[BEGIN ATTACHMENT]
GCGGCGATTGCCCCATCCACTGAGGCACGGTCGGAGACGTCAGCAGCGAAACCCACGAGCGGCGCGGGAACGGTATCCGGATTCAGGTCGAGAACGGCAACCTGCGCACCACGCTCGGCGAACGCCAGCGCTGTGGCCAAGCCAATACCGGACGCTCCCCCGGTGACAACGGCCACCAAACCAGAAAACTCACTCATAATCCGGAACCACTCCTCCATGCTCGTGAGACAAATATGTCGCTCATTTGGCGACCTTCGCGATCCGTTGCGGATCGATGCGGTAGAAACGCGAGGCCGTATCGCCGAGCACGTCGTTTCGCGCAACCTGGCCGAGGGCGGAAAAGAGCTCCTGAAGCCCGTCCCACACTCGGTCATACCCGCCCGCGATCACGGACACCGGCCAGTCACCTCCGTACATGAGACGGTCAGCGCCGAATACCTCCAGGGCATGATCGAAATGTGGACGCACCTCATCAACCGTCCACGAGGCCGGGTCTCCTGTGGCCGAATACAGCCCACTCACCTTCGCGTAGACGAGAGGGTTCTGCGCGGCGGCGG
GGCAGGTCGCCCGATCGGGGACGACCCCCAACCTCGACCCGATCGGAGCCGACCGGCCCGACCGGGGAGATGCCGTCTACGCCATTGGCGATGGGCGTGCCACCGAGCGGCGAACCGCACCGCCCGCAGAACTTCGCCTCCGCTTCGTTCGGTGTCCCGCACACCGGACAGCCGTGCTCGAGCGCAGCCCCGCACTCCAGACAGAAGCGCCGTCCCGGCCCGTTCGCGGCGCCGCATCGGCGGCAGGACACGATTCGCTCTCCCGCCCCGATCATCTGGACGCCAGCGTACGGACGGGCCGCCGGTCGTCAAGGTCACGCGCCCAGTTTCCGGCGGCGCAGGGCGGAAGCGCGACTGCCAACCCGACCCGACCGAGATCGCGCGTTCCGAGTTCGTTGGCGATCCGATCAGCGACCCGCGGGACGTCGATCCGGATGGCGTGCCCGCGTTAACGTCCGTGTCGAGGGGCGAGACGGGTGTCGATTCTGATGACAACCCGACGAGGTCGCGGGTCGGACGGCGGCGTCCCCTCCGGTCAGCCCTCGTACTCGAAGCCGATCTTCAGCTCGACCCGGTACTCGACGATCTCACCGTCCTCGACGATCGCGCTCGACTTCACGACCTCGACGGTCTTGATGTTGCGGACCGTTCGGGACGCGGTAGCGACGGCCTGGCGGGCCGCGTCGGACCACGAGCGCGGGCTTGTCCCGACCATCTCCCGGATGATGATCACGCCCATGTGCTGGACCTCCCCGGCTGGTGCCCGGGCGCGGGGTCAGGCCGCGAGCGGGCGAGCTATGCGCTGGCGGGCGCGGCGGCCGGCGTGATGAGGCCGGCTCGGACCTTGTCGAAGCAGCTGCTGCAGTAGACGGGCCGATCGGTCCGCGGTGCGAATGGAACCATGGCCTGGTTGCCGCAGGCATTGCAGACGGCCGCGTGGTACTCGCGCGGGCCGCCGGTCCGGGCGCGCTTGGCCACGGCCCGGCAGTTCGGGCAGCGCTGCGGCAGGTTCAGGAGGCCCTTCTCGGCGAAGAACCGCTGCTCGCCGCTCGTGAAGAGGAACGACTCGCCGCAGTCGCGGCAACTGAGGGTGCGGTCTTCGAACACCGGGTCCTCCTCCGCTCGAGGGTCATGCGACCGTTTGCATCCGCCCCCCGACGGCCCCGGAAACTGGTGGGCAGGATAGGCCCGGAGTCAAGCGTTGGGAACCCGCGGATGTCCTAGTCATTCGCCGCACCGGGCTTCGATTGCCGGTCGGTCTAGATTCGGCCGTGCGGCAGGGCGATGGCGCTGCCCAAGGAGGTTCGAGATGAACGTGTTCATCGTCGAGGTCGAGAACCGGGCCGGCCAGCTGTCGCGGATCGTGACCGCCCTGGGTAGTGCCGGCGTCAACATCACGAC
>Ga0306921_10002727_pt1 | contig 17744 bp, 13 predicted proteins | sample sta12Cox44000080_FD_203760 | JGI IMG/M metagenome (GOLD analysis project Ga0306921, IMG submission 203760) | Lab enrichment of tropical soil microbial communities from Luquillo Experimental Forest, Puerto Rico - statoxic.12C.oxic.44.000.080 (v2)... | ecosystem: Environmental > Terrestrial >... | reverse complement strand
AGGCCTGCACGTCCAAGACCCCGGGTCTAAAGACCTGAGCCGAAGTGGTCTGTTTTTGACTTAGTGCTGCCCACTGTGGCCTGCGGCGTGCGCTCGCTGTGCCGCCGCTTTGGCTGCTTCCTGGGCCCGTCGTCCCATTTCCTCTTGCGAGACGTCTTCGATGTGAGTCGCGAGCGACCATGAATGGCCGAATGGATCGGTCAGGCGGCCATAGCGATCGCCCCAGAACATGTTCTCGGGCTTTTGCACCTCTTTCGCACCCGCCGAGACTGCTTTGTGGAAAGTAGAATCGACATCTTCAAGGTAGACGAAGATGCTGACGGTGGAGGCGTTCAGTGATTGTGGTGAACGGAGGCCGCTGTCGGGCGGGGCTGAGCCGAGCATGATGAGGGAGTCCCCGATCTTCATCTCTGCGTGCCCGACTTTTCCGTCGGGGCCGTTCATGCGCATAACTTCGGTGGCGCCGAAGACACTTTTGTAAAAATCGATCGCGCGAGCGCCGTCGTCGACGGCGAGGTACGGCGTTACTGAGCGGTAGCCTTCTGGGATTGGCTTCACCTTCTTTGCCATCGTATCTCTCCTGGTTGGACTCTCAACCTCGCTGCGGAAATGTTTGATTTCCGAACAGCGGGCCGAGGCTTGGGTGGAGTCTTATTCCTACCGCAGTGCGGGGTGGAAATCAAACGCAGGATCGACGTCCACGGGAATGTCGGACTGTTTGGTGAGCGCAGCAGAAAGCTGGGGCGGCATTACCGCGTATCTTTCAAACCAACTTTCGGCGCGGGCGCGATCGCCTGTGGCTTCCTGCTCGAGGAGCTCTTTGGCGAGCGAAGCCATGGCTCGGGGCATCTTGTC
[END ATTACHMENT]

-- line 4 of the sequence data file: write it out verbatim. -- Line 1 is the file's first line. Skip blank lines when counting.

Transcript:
AGGCCTGCACGTCCAAGACCCCGGGTCTAAAGACCTGAGCCGAAGTGGTCTGTTTTTGACTTAGTGCTGCCCACTGTGGCCTGCGGCGTGCGCTCGCTGTGCCGCCGCTTTGGCTGCTTCCTGGGCCCGTCGTCCCATTTCCTCTTGCGAGACGTCTTCGATGTGAGTCGCGAGCGACCATGAATGGCCGAATGGATCGGTCAGGCGGCCATAGCGATCGCCCCAGAACATGTTCTCGGGCTTTTGCACCTCTTTCGCACCCGCCGAGACTGCTTTGTGGAAAGTAGAATCGACATCTTCAAGGTAGACGAAGATGCTGACGGTGGAGGCGTTCAGTGATTGTGGTGAACGGAGGCCGCTGTCGGGCGGGGCTGAGCCGAGCATGATGAGGGAGTCCCCGATCTTCATCTCTGCGTGCCCGACTTTTCCGTCGGGGCCGTTCATGCGCATAACTTCGGTGGCGCCGAAGACACTTTTGTAAAAATCGATCGCGCGAGCGCCGTCGTCGACGGCGAGGTACGGCGTTACTGAGCGGTAGCCTTCTGGGATTGGCTTCACCTTCTTTGCCATCGTATCTCTCCTGGTTGGACTCTCAACCTCGCTGCGGAAATGTTTGATTTCCGAACAGCGGGCCGAGGCTTGGGTGGAGTCTTATTCCTACCGCAGTGCGGGGTGGAAATCAAACGCAGGATCGACGTCCACGGGAATGTCGGACTGTTTGGTGAGCGCAGCAGAAAGCTGGGGCGGCATTACCGCGTATCTTTCAAACCAACTTTCGGCGCGGGCGCGATCGCCTGTGGCTTCCTGCTCGAGGAGCTCTTTGGCGAGCGAAGCCATGGCTCGGGGCATCTTGTC